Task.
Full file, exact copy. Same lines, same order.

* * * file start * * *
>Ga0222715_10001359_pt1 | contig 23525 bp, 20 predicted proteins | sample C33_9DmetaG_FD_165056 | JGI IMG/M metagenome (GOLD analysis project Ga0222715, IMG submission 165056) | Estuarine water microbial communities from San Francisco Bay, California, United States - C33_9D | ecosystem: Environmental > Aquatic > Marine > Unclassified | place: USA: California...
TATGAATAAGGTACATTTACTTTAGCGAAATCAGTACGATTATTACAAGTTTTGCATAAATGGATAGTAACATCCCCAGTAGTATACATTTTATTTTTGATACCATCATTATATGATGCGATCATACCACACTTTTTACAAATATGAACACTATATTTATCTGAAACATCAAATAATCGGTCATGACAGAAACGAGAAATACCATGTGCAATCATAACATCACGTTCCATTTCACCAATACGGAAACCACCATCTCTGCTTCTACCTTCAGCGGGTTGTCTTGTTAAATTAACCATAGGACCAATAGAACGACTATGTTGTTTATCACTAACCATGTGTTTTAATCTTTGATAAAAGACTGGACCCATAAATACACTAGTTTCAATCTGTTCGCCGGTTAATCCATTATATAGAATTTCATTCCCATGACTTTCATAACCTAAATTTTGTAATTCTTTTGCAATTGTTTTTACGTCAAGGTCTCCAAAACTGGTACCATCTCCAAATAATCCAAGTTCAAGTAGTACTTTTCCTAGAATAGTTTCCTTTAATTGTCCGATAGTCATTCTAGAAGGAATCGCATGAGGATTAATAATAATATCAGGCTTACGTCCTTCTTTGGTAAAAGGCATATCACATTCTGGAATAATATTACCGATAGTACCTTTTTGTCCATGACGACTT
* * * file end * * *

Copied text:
>Ga0222715_10001359_pt1 | contig 23525 bp, 20 predicted proteins | sample C33_9DmetaG_FD_165056 | JGI IMG/M metagenome (GOLD analysis project Ga0222715, IMG submission 165056) | Estuarine water microbial communities from San Francisco Bay, California, United States - C33_9D | ecosystem: Environmental > Aquatic > Marine > Unclassified | place: USA: California...
TATGAATAAGGTACATTTACTTTAGCGAAATCAGTACGATTATTACAAGTTTTGCATAAATGGATAGTAACATCCCCAGTAGTATACATTTTATTTTTGATACCATCATTATATGATGCGATCATACCACACTTTTTACAAATATGAACACTATATTTATCTGAAACATCAAATAATCGGTCATGACAGAAACGAGAAATACCATGTGCAATCATAACATCACGTTCCATTTCACCAATACGGAAACCACCATCTCTGCTTCTACCTTCAGCGGGTTGTCTTGTTAAATTAACCATAGGACCAATAGAACGACTATGTTGTTTATCACTAACCATGTGTTTTAATCTTTGATAAAAGACTGGACCCATAAATACACTAGTTTCAATCTGTTCGCCGGTTAATCCATTATATAGAATTTCATTCCCATGACTTTCATAACCTAAATTTTGTAATTCTTTTGCAATTGTTTTTACGTCAAGGTCTCCAAAACTGGTACCATCTCCAAATAATCCAAGTTCAAGTAGTACTTTTCCTAGAATAGTTTCCTTTAATTGTCCGATAGTCATTCTAGAAGGAATCGCATGAGGATTAATAATAATATCAGGCTTACGTCCTTCTTTGGTAAAAGGCATATCACATTCTGGAATAATATTACCGATAGTACCTTTTTGTCCATGACGACTT